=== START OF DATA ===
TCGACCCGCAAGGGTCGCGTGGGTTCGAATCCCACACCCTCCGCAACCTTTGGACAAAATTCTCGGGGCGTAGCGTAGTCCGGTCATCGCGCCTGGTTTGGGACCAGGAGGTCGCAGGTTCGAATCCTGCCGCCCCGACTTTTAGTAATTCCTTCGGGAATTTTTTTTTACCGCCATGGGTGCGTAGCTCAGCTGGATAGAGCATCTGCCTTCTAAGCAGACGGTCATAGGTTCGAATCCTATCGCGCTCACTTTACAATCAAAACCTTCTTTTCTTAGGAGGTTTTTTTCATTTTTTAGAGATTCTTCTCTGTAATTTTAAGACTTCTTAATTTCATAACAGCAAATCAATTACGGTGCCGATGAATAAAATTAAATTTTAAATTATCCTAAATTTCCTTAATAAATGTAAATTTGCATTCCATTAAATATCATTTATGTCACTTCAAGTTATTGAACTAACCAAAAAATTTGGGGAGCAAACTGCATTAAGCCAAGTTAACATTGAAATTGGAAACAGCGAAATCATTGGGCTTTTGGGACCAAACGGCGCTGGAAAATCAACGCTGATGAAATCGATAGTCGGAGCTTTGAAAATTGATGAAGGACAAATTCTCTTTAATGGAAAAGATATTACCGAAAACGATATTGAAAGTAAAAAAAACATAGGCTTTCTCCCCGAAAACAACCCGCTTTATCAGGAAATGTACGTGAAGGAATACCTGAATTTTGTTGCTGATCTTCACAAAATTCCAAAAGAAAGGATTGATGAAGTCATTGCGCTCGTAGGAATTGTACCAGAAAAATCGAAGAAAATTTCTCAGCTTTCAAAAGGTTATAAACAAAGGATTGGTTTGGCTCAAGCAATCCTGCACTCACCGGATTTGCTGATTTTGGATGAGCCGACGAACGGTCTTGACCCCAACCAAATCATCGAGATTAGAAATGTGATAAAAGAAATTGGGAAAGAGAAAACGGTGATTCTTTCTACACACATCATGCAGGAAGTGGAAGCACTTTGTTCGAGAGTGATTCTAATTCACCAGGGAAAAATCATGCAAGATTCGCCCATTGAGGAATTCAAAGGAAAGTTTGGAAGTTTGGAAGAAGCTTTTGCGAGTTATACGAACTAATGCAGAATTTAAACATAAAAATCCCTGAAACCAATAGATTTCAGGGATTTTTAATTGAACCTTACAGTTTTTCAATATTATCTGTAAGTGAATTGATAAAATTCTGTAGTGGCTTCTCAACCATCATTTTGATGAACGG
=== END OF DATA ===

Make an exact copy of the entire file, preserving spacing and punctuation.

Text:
TCGACCCGCAAGGGTCGCGTGGGTTCGAATCCCACACCCTCCGCAACCTTTGGACAAAATTCTCGGGGCGTAGCGTAGTCCGGTCATCGCGCCTGGTTTGGGACCAGGAGGTCGCAGGTTCGAATCCTGCCGCCCCGACTTTTAGTAATTCCTTCGGGAATTTTTTTTTACCGCCATGGGTGCGTAGCTCAGCTGGATAGAGCATCTGCCTTCTAAGCAGACGGTCATAGGTTCGAATCCTATCGCGCTCACTTTACAATCAAAACCTTCTTTTCTTAGGAGGTTTTTTTCATTTTTTAGAGATTCTTCTCTGTAATTTTAAGACTTCTTAATTTCATAACAGCAAATCAATTACGGTGCCGATGAATAAAATTAAATTTTAAATTATCCTAAATTTCCTTAATAAATGTAAATTTGCATTCCATTAAATATCATTTATGTCACTTCAAGTTATTGAACTAACCAAAAAATTTGGGGAGCAAACTGCATTAAGCCAAGTTAACATTGAAATTGGAAACAGCGAAATCATTGGGCTTTTGGGACCAAACGGCGCTGGAAAATCAACGCTGATGAAATCGATAGTCGGAGCTTTGAAAATTGATGAAGGACAAATTCTCTTTAATGGAAAAGATATTACCGAAAACGATATTGAAAGTAAAAAAAACATAGGCTTTCTCCCCGAAAACAACCCGCTTTATCAGGAAATGTACGTGAAGGAATACCTGAATTTTGTTGCTGATCTTCACAAAATTCCAAAAGAAAGGATTGATGAAGTCATTGCGCTCGTAGGAATTGTACCAGAAAAATCGAAGAAAATTTCTCAGCTTTCAAAAGGTTATAAACAAAGGATTGGTTTGGCTCAAGCAATCCTGCACTCACCGGATTTGCTGATTTTGGATGAGCCGACGAACGGTCTTGACCCCAACCAAATCATCGAGATTAGAAATGTGATAAAAGAAATTGGGAAAGAGAAAACGGTGATTCTTTCTACACACATCATGCAGGAAGTGGAAGCACTTTGTTCGAGAGTGATTCTAATTCACCAGGGAAAAATCATGCAAGATTCGCCCATTGAGGAATTCAAAGGAAAGTTTGGAAGTTTGGAAGAAGCTTTTGCGAGTTATACGAACTAATGCAGAATTTAAACATAAAAATCCCTGAAACCAATAGATTTCAGGGATTTTTAATTGAACCTTACAGTTTTTCAATATTATCTGTAAGTGAATTGATAAAATTCTGTAGTGGCTTCTCAACCATCATTTTGATGAACGG